Wailuku Elementary School is celebrating its centennial this year.

Wailuku Elementary
to mark 100 years

Former students are invited
to attend the May 22 festivities

WAILUKU >> Out of the gray-stone public school in Wailuku came some of Hawaii's prominent citizens -- a swimmer on the U.S. Olympics team, a labor reform legislator, a Maui philanthropist.

Wailuku Elementary School, known as Wailuku Public School in 1904, is celebrating its centennial this year and inviting former students to attend festivities on May 22.

The daylong event will include the opening of the school's historic time capsule, a parade, a commemorative ceremony, food booths, student entertainment and educational displays.

The event is a celebration of public education at the school and the contributions made by its students, many the sons and daughters of immigrants.

William Crockett, 76, said his grandmother Annie Crockett taught at Wailuku Elementary and she insisted that he attend the school because she wanted him to be among different races and children whose parents came from various walks of life.

"I think we got a very good education at the public schools," said Crockett, an attorney in Wailuku.

Some of Hawaii's most prominent citizens were students at Wailuku Elementary School. Former students are invited to join the school's centennial celebration on May 22.

Eichi Oki, whose father was a waiter at the now-defunct Wailuku Hotel, said he has fond memories of his school days, although life was difficult financially for his family, requiring him to work summers hoeing weeds in sugar-cane fields for 60 cents a day.

"I had no car, no bike, no nothing," recalled Oki, 79, a lawyer and the father of federal Judge Susan Oki Mollway.

A Wailuku Elementary student who also became a lawyer was former state Sen. Nadao Yoshinaga, a key legislator who pushed through Hawaii laws requiring many businesses to have prepaid health care for employees and allowing collective bargaining for public workers.

The school was about a half-mile from Yoshinaga's home in Wailuku town, where people then frequently lived in the same building as their businesses.

"I grew up on Market Street," recalled Yoshinaga, 84. "My father had a photo studio. We lived upstairs."

The stone-laid school building, listed on the Hawaii State Register of Historic Places, now houses administrative offices.

The stones for the building, gathered from Iao Valley and Wailuku Sugar Company lands, were regarded as even better quality than the stones used on Central Union Church on Oahu, according to Sonny Gamponia, who wrote "A Brief History of Wailuku Elementary School."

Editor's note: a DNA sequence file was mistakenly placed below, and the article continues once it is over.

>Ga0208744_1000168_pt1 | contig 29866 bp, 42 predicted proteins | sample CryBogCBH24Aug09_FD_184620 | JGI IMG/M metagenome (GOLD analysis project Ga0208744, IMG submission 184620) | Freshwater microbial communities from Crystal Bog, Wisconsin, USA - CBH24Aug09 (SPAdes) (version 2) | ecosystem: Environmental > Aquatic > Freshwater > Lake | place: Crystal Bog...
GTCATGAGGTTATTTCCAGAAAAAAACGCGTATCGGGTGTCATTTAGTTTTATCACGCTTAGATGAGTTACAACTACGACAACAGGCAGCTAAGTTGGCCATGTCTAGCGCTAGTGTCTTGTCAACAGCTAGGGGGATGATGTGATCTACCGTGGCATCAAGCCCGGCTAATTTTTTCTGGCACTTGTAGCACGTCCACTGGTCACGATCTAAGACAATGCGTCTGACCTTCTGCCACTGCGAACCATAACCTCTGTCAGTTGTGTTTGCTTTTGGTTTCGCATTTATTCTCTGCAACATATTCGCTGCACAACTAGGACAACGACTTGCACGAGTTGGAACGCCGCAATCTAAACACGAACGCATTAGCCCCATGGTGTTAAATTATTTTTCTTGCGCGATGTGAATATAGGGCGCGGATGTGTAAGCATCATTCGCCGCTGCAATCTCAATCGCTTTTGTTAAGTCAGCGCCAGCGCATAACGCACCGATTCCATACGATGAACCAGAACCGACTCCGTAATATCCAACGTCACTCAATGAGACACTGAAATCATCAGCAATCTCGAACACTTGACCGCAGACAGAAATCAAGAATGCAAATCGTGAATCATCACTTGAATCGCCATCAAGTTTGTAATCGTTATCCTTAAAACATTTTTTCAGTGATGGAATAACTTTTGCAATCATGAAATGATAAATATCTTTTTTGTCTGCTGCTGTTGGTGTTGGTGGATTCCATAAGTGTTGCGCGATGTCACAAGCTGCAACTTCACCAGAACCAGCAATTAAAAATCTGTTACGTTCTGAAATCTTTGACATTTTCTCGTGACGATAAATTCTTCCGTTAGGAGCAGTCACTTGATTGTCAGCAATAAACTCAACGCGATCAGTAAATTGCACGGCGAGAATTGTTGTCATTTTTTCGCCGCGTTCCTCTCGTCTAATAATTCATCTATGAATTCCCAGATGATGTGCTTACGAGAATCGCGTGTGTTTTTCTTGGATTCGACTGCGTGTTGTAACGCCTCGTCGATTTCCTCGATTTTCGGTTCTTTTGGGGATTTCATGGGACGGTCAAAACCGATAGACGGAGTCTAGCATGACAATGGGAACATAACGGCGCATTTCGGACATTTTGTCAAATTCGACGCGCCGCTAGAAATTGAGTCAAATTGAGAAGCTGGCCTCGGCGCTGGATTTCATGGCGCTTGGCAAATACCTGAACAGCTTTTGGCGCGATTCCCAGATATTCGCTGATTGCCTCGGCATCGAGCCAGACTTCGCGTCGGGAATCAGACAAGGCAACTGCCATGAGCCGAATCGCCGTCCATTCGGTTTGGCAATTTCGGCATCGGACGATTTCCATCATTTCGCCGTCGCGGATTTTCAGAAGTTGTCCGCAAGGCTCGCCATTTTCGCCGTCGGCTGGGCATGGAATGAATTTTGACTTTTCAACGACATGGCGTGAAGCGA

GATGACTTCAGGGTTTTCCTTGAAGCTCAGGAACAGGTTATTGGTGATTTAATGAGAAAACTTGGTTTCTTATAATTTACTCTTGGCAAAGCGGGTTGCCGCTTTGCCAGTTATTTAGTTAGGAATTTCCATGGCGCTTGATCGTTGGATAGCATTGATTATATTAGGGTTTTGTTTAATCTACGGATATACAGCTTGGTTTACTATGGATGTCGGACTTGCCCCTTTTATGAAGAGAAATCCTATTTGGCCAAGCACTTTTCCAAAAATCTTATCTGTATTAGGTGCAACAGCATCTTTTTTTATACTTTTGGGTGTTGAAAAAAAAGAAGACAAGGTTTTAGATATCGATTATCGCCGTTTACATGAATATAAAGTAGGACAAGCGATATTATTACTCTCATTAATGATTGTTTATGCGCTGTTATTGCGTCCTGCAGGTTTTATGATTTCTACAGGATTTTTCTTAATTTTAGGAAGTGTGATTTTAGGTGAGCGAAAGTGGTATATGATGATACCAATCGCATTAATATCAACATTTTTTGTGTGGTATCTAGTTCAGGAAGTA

The previous school was described by a local newspaper as "unsanitary," and residents were happy to see the new building.

About 1,000 people attended the laying of the cornerstone on May 21, 1904, according to a news report.

Putting a steel-tubed time capsule in the cornerstone to mark the occasion was Territorial Sen. Henry Baldwin, a founder of Alexander & Baldwin Inc.

The royal palms, still gracing the school grounds, were planted by students in 1905, and prison labor was used to clear a cow pasture mauka of the building and create a school recreation yard.

Also attending the school was Fujiko (Katsutani) Matsui, later an Amateur Athletic Union national swimming champion who qualified to be on the 1940 U.S. Olympic team, and Richard Kibe, 78, a former county finance director and co-founder of Maui Economic Opportunity, Inc.

Masaru "Pundy" Yokouchi, the first chairperson of the State Foundation on Culture and the Arts and a driving force in the founding of the Maui Arts & Cultural Center, fondly remembers his early education and how he sometimes enjoyed taking the back road home to pass by the Wailuku Sugar Co. manager's residence.

"I used to stop and admire the house," said Yokouchi, 78, the son of an immigrant who with his wife operated a bakery on Vineyard Street.

Yokouchi, who became a real estate developer, fulfilled his boyhood dream in 1991 when he bought the estate.

Event organizers are gathering photographs and artifacts about the school for use in a commemorative book and video.

Organizers said the memorabilia will returned to their owners. For more information, call 984-5622.


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